From examining metaphysical questions of human nature to surveying the universe and spilling her secrets, singer-songwriter Maude Latour, CC ’22, is on a mission to tell stories, reach transcendence, and start a consciousness revolution.
Latour is a New York City native whose songs have amassed over 12 million streams on Spotify. Growing up, Latour moved from city to city, living in London and Hong Kong before returning to New York City for high school. In high school, she joined an acapella group with her friends, spent countless hours harmonizing, and began to build the platform for her personal revolution against the status quo, a concept that threads throughout much of her music.
“People were very type-A in my high school, and [my friends and I] would just go around wearing bright colors and embarrassing ourselves,” Latour said.
In high school, Latour started focusing on writing songs and performing them in small local bars. During her senior year, she released her first song, “Shoot and Run,” as part of a school project. The song now has more than four million streams on Spotify. From there, Latour decided to take a gap year, using her time to travel, write more songs, and discover her personal sound.
After releasing her first project in 2018, the seven-song album “High School High,” Latour realized she could take more control of producing her songs and fine-tuning her sound. Once she discovered her sound and became involved in the production process, she decided to take “High School High” off of Spotify and release songs that were true to her new sound.
“The first song I made that I was like, ‘Oh, this is my sound,’ was ‘Starsick,’” Latour recalls. “And it was this glitch-pop type of thing. It was cool, quirky, random, glitch-pop production.”
As she developed her skills as a producer, she also honed her songwriting process. She went from writing songs about the ups and downs of high school life to writing more philosophical songs in which she expresses her thoughts and feelings with as much detail and specificity as possible.
As she progressed from high school to college, Latour began to muse on religion, metaphysics, and human mortality in her music. In “Starsick,” she sings that she “was talking to God.” And in her hit “Superfruit,” she sings, “Have I told you that I’m really f*ckin' scared to die?”
“I think I really like sacred things, and I’m inspired by philosophy and religion,” Latour explains. “When it feels the most vulnerable, the most emotional, the most pure, closest to your heart, thing.”
Latour said she writes out of necessity, translating her emotions into words to get her through the day. She also aims to capture her fleeting emotions and process them into something that she can keep forever.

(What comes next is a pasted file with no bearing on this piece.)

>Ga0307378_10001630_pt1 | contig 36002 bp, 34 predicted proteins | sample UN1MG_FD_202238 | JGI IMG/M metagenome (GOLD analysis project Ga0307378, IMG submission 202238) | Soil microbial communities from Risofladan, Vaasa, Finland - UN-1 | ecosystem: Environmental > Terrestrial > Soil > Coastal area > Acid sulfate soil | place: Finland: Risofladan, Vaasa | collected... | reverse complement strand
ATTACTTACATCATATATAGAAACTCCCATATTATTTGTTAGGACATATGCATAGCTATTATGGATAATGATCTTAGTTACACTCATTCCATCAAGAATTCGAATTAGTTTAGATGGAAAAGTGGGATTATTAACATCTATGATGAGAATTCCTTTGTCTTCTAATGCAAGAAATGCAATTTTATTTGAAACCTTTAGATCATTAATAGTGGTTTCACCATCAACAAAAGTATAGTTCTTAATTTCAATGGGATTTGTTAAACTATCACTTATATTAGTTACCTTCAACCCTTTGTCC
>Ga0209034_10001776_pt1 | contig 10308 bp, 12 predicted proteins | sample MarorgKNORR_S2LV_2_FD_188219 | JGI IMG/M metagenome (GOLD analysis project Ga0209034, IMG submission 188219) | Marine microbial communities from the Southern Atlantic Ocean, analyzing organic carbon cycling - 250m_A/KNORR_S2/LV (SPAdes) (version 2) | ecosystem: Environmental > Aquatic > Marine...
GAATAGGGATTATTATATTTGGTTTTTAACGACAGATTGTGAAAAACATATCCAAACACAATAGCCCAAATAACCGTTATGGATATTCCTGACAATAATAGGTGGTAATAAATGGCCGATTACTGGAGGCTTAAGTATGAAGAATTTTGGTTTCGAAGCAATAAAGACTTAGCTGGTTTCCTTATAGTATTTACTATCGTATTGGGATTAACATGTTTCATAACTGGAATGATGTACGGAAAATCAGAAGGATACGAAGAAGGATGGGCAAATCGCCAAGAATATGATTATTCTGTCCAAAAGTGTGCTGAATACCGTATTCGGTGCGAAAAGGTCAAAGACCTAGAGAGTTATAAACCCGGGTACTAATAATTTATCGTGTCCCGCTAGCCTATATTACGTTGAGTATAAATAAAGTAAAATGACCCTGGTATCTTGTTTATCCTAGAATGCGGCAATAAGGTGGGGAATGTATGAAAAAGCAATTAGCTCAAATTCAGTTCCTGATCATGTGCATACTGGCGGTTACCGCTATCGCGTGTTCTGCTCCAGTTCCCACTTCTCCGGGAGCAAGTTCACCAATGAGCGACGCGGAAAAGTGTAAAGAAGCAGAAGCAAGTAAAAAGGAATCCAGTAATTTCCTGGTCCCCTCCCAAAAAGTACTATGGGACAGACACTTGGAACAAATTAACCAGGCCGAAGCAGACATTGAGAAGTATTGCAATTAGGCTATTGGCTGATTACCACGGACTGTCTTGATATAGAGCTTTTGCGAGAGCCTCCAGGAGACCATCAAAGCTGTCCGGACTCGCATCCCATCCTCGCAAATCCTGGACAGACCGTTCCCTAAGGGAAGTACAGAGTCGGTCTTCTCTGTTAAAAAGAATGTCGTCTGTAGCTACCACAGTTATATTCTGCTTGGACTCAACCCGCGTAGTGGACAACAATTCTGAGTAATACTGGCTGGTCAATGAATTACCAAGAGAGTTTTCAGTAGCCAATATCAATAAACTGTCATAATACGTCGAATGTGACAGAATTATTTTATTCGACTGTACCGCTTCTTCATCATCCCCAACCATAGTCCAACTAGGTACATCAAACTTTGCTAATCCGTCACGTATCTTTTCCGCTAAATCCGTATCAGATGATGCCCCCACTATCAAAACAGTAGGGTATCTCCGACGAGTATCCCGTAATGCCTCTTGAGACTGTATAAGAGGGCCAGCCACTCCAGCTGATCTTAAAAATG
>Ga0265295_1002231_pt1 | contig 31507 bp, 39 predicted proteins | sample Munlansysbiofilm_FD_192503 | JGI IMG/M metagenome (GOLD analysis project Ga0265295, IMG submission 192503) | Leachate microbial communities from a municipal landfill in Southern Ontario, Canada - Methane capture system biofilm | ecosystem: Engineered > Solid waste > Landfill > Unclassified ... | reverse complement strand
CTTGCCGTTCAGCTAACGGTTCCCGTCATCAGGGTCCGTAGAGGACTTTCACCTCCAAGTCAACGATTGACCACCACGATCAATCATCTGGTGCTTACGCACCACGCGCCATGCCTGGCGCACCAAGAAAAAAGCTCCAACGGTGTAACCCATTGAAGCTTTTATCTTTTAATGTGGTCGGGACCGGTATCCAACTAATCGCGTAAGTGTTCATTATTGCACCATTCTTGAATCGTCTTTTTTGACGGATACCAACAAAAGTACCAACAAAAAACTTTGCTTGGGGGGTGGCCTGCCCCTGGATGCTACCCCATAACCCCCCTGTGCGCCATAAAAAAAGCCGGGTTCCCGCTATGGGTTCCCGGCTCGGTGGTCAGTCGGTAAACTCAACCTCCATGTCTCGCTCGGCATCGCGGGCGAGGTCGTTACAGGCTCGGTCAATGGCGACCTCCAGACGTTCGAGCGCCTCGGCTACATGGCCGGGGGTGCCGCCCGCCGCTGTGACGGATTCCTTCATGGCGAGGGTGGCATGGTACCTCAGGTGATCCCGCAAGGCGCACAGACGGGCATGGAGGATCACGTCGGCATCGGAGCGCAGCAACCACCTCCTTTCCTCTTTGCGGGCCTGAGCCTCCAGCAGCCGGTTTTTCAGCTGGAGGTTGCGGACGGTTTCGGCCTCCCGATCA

Since Latour divulges so many intimate details of her life in her music, she often feels that her songs are like confessions or publicized diary entries. Her three most recent songs—"Block Your Number," “One More Weekend,” and “Furniture”—are all about modern love and a recent heartbreak. Latour sometimes questions whether she overshares. Should she keep some of her feelings only to herself? Should she continue to produce songs that force her to relive painful memories?
“[Sometimes] I felt like, ‘I can’t believe I give every part of my soul to this,’ every single time I write a song, and I don’t even know if people are listening,” she said.
Most of the time, however, Latour is glad she chooses to make music the way she does—and her audience is definitely listening. On her Instagram, Latour encourages her followers to spill their secrets to her, just as she does to them through her music. And spill they do: Latour reposts some of these confessions to her Instagram story, and her followers open up about unrequited love, missing their exes, and battling the anxieties of college life.
“I think people really want someone to tell their secrets to. And I think it’s a great little activity to actually feel some clarity, some relief from it,” Latour said.
Despite the anxieties of college life, Latour loves that Columbia’s campus is the background to the stories she tells in her songs. Her Columbia courses and the friends and professors she’s met during her time in college have greatly influenced her songs. “Lovesick,” for example, was partly inspired by a discussion in Latour’s English class about how people in the 17th century treated lovesickness as a disease.
“When I heard that, I felt so much relief,” Latour recalled. “I was like, ‘Oh, this feeling actually has physical symptoms, and it could be confused for a sickness, and heartbreak does hurt that much.’”
Even in Latour’s physics course, she finds songwriting inspiration. She is convinced that she will write an entire album on metaphysics one day.
Amid the COVID-19 pandemic, the climate crisis, and numerous human rights dilemmas, Latour finds herself questioning the importance of her music. She wants people to be true to themselves and discover their purpose on Earth, but she also recognizes that being able to do so is a privilege. According to Latour, a revolution needs to happen both internally and externally in order for the world to be a better place—and through her music, Latour wants to bring people closer to their own personal revolutions.
“My music’s entire purpose is to teach you to be introspective, self-actualize, and find transcendence on this earth,” Latour said in one of her TikToks.
As Latour says in “Lovesick,” she’s currently drawing blueprints for how to save the planet, and there are many tasks on her to-do list to make the world a better place. For now, though, she’s doing her part by being unapologetically honest in her music, revolting against small talk, and pursuing what she believes she is cosmically bound to do.